J. Peter Schwalm – How We Fall – RareNoise 

by | Oct 29, 2018 | Pop/Rock/World CD Reviews | 0 comments

J. Peter Schwalm – How We Fall [TrackList follows] – RareNoise RNR096, 55:25 [6/8/18] ****:

Brian Eno always has inventive collaborators, from his days in early Roxy Music to projects with David Byrne, Robert Fripp, John Cale and David Bowie; and his production work with U2 and others. One of Eno’s fine colleagues is multi-instrumentalist J. Peter Schwalm, who was an Eno associate for six years, including 2001’s Drawn from Life. Over the years, the Germany-based Schwalm has created several musical documents, from film soundtracks to theatrical pieces and a continuing slate of imaginative albums. Schwalm’s latest is the nearly-hour-long How We Fall, an all-instrumental follow-up to his 2016 effort, The Beauty of Disaster. Both records have been issued via the UK RareNoise label, which appears to be a fitting home for Schwalm’s artistic aesthetic. The Beauty of Disaster focused at least partially on the fascination and allure of catastrophe. How We Fall centers on existential experience, specifically when Schwalm was diagnosed with a brain tumor and his subsequent chemotherapy sessions. It was a tiring and trying time, and the material Schwalm later composed reflects his restlessness, fear, despair and anger. How We Fall is available as a four-panel CD digipack, gatefold double-sided 12” vinyl and multiple digital formats. This review refers to the CD configuration.

How We Fall includes some of the same musicians who were on The Beauty of Disaster: English bassist Tim Harries (a former member of Bill Bruford’s Earthworks and folk-rockers Steeleye Span; he’s also done studio time with Eno) and Norwegian guitarist Eivind Aarset (credits include Bill Laswell, Jon Hassell, Jan Garbarek, David Sylvian and many others). How We Fall melds electronic music, rock music, ambient and atmospheric elements, digital and analog effects, and production techniques which mask or alter guitar, piano and drums into a myriad of noises where it’s sometimes impossible to differentiate who or what is making the sounds. Pieces occasionally intertwine from one tune to another. How We Fall has more pronounced beats, rhythmic pulses and expanded grooves compared to The Beauty of Disaster. That is noticeable during the opener, the throbbing, eight-minute “Strofort,” which contains a condensed layering of electronics, percussion, drums and processed guitar. That’s trailed by the dramatically cinematic “Battenfeld,” with tensely-implemented drum beats, swirling electronic reverberations and—despite numerous tones and sounds—is a solo Schwalm track. After that start, the moody, ethereal “Auua” laces together acoustic piano, vivid electronic structures and oscillating rhythmic constructions.

J. Peter Schwalm in Concert

J. Peter Schwalm

A sense of agitation permeates the seven-minute “Ibra” where Harries’ vibrating and pulsating bass is at the forefront. Guitar-like attributes are also distinctive, although it’s challenging to tell if the manipulations are from Aarset or from Schwalm. During the second half of “Ibra” the music becomes denser, and machine-like clamors echo combat or battleground skirmishes. Much of Schwalm’s pieces have distressed or deliberately damaged melodies. Case in point is the abstract “Gangesthal,” where the melody is built as an extended drone and then shaken back and forth by odd meters, multitracked effects and shape-shifting auditory impressions. With all of that, it comes as a surprise to hear the solo acoustic piano introduction to the eight-minute “Stormbruch,” which commences with a chamber jazz approach. Schwalm and Harries don’t stay in that area for long: the piano is gradually subsumed to turbulence, anxiety and a semblance of a scratched-up sonic landscape. The piano rises back at the tune’s conclusion. “Stormbruch” sometimes is like something which could have emanated from a Nicolas Winding Refn movie such as Valhalla Rising, which is logical since Schwalm and Eno did the music for Refn’s Fear X. A tight but also fluent groove pervades the 6:22 “Clingon,” which appears to be titled after characters from the Star Trek universe. Persuasive, wordless voices ebb and flow; a precise beat drifts through; and there is a streamlined conformation not as anachronistic as the other compositions.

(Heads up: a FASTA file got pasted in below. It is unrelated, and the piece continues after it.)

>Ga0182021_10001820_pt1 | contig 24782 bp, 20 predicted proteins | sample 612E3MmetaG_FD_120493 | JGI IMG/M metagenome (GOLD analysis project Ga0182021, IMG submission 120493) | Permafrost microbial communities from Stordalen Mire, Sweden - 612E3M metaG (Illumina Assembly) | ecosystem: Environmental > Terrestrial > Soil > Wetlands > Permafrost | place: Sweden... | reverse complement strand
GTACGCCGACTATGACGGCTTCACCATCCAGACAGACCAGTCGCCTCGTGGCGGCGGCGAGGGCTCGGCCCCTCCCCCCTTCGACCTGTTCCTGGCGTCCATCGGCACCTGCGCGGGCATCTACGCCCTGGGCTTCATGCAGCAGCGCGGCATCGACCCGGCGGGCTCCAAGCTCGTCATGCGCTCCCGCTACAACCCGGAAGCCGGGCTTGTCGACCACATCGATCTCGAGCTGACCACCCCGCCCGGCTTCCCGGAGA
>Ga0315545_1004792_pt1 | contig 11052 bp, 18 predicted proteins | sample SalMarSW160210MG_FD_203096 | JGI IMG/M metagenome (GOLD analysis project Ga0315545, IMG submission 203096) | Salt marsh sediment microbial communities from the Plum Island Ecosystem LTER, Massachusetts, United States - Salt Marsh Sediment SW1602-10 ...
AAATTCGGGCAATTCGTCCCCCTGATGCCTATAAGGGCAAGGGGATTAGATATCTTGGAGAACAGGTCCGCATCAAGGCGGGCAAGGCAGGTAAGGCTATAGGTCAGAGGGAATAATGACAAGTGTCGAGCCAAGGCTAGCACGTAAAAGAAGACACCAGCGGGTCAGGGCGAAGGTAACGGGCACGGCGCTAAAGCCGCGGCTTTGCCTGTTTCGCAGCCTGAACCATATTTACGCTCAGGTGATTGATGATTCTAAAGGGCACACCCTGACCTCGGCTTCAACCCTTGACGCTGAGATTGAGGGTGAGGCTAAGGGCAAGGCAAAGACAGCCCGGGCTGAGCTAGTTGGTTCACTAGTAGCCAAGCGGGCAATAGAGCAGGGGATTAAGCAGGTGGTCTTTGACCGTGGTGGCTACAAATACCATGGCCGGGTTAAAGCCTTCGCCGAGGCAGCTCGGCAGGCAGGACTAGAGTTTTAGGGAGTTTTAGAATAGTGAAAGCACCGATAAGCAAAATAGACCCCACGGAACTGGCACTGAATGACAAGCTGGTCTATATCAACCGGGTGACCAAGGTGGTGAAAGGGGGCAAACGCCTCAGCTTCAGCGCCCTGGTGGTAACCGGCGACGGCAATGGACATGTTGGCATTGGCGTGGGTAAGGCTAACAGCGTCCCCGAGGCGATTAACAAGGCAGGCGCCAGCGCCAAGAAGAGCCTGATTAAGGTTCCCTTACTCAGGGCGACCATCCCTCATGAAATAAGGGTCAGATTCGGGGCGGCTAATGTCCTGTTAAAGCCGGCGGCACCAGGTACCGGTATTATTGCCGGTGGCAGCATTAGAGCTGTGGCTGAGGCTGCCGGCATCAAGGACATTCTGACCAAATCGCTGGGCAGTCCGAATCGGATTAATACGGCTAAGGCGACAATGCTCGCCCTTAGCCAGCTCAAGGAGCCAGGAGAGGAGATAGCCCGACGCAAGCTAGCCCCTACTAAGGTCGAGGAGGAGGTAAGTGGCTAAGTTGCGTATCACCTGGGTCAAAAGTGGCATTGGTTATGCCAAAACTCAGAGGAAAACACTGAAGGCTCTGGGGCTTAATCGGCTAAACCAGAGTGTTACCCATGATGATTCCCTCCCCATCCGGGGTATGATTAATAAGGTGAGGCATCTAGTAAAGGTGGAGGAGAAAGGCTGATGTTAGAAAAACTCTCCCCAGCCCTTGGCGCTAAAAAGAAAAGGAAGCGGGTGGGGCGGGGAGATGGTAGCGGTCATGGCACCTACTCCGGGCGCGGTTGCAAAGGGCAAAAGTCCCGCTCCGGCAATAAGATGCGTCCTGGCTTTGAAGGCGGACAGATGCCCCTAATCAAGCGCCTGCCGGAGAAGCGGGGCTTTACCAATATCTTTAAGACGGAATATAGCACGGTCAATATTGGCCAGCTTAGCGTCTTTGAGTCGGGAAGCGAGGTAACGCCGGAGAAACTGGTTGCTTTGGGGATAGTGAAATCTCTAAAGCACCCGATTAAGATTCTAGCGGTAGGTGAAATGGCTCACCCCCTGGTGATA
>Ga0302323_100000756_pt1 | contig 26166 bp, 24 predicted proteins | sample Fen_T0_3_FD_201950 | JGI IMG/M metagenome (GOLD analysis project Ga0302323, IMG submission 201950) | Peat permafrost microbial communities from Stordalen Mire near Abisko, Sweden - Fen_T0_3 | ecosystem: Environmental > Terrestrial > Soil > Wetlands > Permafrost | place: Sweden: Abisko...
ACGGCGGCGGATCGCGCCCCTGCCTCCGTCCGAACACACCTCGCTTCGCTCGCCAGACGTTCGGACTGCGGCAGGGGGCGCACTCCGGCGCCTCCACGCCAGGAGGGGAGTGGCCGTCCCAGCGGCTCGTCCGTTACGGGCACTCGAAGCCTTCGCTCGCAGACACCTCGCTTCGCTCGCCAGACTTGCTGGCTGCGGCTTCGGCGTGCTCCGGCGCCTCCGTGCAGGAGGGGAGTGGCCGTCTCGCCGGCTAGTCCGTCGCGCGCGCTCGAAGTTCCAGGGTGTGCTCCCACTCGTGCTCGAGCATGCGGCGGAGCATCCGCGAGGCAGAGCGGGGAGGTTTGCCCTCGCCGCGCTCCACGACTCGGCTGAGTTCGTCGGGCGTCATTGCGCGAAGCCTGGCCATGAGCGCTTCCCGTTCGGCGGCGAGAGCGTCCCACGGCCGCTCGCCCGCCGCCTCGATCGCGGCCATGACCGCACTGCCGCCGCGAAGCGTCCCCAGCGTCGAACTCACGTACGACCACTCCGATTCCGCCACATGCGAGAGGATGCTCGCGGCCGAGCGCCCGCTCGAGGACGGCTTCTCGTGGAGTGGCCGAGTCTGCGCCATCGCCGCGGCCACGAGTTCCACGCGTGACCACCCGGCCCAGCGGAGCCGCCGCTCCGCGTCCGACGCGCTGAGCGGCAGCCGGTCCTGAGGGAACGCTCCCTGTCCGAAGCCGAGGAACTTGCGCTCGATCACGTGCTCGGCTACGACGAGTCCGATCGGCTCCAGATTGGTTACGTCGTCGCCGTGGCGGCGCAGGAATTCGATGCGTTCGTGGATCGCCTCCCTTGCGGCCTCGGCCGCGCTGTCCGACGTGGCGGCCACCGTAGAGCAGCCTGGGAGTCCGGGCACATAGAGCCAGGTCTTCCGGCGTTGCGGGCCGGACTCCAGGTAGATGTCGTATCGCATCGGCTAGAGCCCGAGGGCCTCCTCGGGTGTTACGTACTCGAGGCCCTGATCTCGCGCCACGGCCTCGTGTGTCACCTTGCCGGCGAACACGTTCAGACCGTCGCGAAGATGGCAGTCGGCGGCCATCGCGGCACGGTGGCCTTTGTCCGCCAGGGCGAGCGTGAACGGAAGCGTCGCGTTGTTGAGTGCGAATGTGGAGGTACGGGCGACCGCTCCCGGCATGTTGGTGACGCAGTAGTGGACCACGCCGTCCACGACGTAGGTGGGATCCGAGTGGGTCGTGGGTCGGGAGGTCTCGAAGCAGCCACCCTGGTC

How We Fall ends with the slightly orchestral “Singlis,” where a guitar is clearly distinguished as a guitar; reverbed acoustic piano notes resonant; and the electronic components are not as intimidating as on other tracks. There is a positive, nearly uplifting quality, reminiscent probably of how Schwalm felt after he had completed his cancer eradication and relearned his home studio apparatus. How We Fall may seem cold and dark to some listeners, particularly those who prefer straightforward acoustics to maneuvered electronics. Anyone who understands and appreciates electronic composition by artists such as Boards of Canada, Tycho or Eno’s later releases such as Nerve Net should immediately dive into Schwalm’s music.


Performing Artists:
J. Peter Schwalm – producer, guitar, piano, electronic and digital sound modules, mixing, desks, drums, synth; Eivind Aarset – guitar (tracks 1, 3-5, 8-9); Tim Harries – bass (tracks 1, 4-7, 9)

—Doug Simpson

Link for more information on “How We Fall” at RareNoise Records:

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